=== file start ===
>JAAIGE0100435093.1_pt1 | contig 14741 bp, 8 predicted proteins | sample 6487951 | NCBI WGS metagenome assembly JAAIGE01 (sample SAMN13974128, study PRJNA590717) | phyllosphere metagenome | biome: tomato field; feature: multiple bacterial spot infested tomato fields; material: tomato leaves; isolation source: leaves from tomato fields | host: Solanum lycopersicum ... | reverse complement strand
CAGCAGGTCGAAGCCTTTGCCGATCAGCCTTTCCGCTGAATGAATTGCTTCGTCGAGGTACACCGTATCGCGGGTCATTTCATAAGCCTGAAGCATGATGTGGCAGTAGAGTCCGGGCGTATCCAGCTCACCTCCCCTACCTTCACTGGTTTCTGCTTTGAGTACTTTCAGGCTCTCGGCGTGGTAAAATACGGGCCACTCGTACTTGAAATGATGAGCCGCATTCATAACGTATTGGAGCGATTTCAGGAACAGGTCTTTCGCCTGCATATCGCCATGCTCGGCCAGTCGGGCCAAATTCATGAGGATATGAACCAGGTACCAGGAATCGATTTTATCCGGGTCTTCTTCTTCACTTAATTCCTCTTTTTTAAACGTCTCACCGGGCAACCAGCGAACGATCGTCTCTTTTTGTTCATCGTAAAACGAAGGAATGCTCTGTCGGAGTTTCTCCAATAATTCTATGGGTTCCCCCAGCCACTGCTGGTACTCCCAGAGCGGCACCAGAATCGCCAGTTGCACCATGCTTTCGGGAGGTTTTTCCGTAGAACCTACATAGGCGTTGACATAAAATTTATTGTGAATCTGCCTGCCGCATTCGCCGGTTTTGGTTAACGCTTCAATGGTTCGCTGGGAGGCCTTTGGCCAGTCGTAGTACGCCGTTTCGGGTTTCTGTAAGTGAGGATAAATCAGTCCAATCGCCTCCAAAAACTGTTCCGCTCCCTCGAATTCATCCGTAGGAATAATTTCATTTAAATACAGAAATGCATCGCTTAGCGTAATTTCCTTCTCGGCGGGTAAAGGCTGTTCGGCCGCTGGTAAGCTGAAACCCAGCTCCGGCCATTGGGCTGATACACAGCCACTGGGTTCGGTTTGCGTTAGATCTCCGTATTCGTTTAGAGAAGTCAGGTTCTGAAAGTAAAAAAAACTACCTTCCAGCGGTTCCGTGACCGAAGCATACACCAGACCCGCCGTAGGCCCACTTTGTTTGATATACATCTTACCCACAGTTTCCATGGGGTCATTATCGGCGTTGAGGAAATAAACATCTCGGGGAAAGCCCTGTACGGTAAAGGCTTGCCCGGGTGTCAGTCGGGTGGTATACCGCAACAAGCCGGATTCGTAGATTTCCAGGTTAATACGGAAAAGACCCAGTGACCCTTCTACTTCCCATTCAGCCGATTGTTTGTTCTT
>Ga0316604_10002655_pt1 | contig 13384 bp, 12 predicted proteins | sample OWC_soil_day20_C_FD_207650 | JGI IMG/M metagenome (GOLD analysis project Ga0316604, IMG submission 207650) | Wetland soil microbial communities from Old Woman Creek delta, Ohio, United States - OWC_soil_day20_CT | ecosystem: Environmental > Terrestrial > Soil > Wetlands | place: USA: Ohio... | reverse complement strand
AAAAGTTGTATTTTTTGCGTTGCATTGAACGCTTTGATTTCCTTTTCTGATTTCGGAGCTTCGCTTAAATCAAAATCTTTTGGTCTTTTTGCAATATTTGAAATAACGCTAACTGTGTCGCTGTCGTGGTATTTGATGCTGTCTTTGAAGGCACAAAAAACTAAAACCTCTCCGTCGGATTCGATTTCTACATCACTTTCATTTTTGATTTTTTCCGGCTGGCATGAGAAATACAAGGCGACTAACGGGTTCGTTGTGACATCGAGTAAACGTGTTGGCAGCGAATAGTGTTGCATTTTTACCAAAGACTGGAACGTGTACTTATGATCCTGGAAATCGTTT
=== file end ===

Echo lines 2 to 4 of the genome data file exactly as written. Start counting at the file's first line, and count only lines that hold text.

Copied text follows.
CAGCAGGTCGAAGCCTTTGCCGATCAGCCTTTCCGCTGAATGAATTGCTTCGTCGAGGTACACCGTATCGCGGGTCATTTCATAAGCCTGAAGCATGATGTGGCAGTAGAGTCCGGGCGTATCCAGCTCACCTCCCCTACCTTCACTGGTTTCTGCTTTGAGTACTTTCAGGCTCTCGGCGTGGTAAAATACGGGCCACTCGTACTTGAAATGATGAGCCGCATTCATAACGTATTGGAGCGATTTCAGGAACAGGTCTTTCGCCTGCATATCGCCATGCTCGGCCAGTCGGGCCAAATTCATGAGGATATGAACCAGGTACCAGGAATCGATTTTATCCGGGTCTTCTTCTTCACTTAATTCCTCTTTTTTAAACGTCTCACCGGGCAACCAGCGAACGATCGTCTCTTTTTGTTCATCGTAAAACGAAGGAATGCTCTGTCGGAGTTTCTCCAATAATTCTATGGGTTCCCCCAGCCACTGCTGGTACTCCCAGAGCGGCACCAGAATCGCCAGTTGCACCATGCTTTCGGGAGGTTTTTCCGTAGAACCTACATAGGCGTTGACATAAAATTTATTGTGAATCTGCCTGCCGCATTCGCCGGTTTTGGTTAACGCTTCAATGGTTCGCTGGGAGGCCTTTGGCCAGTCGTAGTACGCCGTTTCGGGTTTCTGTAAGTGAGGATAAATCAGTCCAATCGCCTCCAAAAACTGTTCCGCTCCCTCGAATTCATCCGTAGGAATAATTTCATTTAAATACAGAAATGCATCGCTTAGCGTAATTTCCTTCTCGGCGGGTAAAGGCTGTTCGGCCGCTGGTAAGCTGAAACCCAGCTCCGGCCATTGGGCTGATACACAGCCACTGGGTTCGGTTTGCGTTAGATCTCCGTATTCGTTTAGAGAAGTCAGGTTCTGAAAGTAAAAAAAACTACCTTCCAGCGGTTCCGTGACCGAAGCATACACCAGACCCGCCGTAGGCCCACTTTGTTTGATATACATCTTACCCACAGTTTCCATGGGGTCATTATCGGCGTTGAGGAAATAAACATCTCGGGGAAAGCCCTGTACGGTAAAGGCTTGCCCGGGTGTCAGTCGGGTGGTATACCGCAACAAGCCGGATTCGTAGATTTCCAGGTTAATACGGAAAAGACCCAGTGACCCTTCTACTTCCCATTCAGCCGATTGTTTGTTCTT
>Ga0316604_10002655_pt1 | contig 13384 bp, 12 predicted proteins | sample OWC_soil_day20_C_FD_207650 | JGI IMG/M metagenome (GOLD analysis project Ga0316604, IMG submission 207650) | Wetland soil microbial communities from Old Woman Creek delta, Ohio, United States - OWC_soil_day20_CT | ecosystem: Environmental > Terrestrial > Soil > Wetlands | place: USA: Ohio... | reverse complement strand
AAAAGTTGTATTTTTTGCGTTGCATTGAACGCTTTGATTTCCTTTTCTGATTTCGGAGCTTCGCTTAAATCAAAATCTTTTGGTCTTTTTGCAATATTTGAAATAACGCTAACTGTGTCGCTGTCGTGGTATTTGATGCTGTCTTTGAAGGCACAAAAAACTAAAACCTCTCCGTCGGATTCGATTTCTACATCACTTTCATTTTTGATTTTTTCCGGCTGGCATGAGAAATACAAGGCGACTAACGGGTTCGTTGTGACATCGAGTAAACGTGTTGGCAGCGAATAGTGTTGCATTTTTACCAAAGACTGGAACGTGTACTTATGATCCTGGAAATCGTTT